How To Correctly Use Retin A (Tretinoin) For Acne & Anti-Aging Skin Care

Do you know that tretinoin, the active ingredient in Retin A, breaks down in sunlight?

And, do you know that if you apply it to moist skin, it’s more likely to cause peeling and skin irritation?

Lastly, do you know that some of the common and really good ingredients in other skin care products aren’t compatible with tretinoin?

Used correctly, tretinoin does amazing things for skin. I love tretinoin and have personally used it for over 25 years. My skin looks better now than it did then. I’ve also written thousands of prescriptions for it in that same period of time and I’ve helped the same number of patients integrate it into their skin care treatments.

Just this last month I had interesting conversations with two of these patients, both of whom expressed gratitude for my recommending tretinoin and attributed the healthy condition of their skin to their years of tretinoin skin therapy:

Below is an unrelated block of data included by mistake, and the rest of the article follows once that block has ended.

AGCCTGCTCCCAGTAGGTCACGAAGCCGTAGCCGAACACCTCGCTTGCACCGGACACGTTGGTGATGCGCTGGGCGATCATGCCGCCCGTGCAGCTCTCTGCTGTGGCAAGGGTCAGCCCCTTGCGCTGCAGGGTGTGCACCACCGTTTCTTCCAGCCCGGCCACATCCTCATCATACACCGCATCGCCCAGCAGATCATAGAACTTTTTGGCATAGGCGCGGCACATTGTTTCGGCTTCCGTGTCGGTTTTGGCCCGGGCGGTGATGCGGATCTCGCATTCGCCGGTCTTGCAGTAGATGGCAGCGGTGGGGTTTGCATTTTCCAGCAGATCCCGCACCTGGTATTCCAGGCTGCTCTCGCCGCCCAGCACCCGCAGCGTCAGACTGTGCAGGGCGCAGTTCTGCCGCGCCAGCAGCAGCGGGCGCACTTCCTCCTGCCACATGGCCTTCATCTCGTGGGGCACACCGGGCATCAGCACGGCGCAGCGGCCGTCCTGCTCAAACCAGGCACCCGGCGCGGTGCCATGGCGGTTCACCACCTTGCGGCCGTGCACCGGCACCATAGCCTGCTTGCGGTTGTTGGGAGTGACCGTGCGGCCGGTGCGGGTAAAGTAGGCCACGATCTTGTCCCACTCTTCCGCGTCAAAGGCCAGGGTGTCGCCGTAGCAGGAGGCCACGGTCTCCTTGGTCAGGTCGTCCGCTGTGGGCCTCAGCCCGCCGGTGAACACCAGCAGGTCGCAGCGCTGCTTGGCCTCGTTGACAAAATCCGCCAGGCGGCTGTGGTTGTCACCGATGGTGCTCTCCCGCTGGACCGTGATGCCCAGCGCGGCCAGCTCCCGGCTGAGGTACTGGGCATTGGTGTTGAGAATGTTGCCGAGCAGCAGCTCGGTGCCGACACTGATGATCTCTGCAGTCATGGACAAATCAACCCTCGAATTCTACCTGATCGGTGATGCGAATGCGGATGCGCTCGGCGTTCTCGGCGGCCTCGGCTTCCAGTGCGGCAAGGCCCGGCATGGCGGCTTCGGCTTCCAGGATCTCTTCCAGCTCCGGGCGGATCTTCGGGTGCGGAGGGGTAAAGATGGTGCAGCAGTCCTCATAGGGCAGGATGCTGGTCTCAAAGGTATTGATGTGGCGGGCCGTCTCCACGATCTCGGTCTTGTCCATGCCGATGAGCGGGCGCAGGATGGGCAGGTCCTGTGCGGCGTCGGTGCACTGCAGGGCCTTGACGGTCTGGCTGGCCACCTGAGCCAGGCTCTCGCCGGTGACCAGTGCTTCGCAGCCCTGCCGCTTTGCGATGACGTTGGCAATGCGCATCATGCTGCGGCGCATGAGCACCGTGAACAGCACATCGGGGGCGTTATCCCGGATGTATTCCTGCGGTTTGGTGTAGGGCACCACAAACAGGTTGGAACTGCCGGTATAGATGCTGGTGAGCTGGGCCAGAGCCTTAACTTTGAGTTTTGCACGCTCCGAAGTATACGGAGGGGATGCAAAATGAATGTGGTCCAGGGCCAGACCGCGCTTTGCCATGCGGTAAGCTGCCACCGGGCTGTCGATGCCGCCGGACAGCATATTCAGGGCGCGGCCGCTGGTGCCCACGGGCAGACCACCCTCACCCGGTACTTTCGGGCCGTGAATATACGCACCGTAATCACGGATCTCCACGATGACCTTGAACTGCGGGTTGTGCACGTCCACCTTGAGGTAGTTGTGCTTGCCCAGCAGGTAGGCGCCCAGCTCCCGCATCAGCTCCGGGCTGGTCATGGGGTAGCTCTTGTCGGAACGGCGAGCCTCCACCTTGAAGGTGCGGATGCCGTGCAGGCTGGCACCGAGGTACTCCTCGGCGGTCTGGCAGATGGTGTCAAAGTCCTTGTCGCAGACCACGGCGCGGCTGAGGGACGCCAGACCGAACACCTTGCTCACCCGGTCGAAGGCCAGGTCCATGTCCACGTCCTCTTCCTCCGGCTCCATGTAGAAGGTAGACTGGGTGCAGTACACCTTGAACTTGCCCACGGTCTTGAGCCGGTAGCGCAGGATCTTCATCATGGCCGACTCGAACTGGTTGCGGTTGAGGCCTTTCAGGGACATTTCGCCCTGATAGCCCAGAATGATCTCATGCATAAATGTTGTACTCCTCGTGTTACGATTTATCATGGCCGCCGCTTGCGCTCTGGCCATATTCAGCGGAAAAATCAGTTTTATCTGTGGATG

The first patient is a woman in her early 60s with rosacea and a history of skin cancer who said that she had more wrinkles 15 years ago when she started using tretinoin than she does today. Her pores appear smaller and her skin texture is better, and she feels it’s the tretinoin that’s helped.

The second patient just turned 39 and looks like she is in her mid-twenties. She started using tretinoin at 27 and says she, too, looks better now than she did then. While getting a pedicure to celebrate her birthday, the woman giving her the pedicure was astonished when she found out that my patient was over 30.

Tretinoin therapy is well worth the effort in my opinion, but there are tricks to doing it right.

The three key tricks I tell my patients for using Retin A (tretinoin) correctly

  1. Always apply it to your skin at bedtime, never use it during the day.
  2. Never apply it at the same time you also have products on your skin that contain glycolic acid or benzoyl peroxide .
  3. Always wait at least 15 to 30 minutes after washing your skin and applying any other skin care products before you apply tretinoin. I personally keep my tube of tretinoin on my bedside table and read a little to pass the time before I apply it.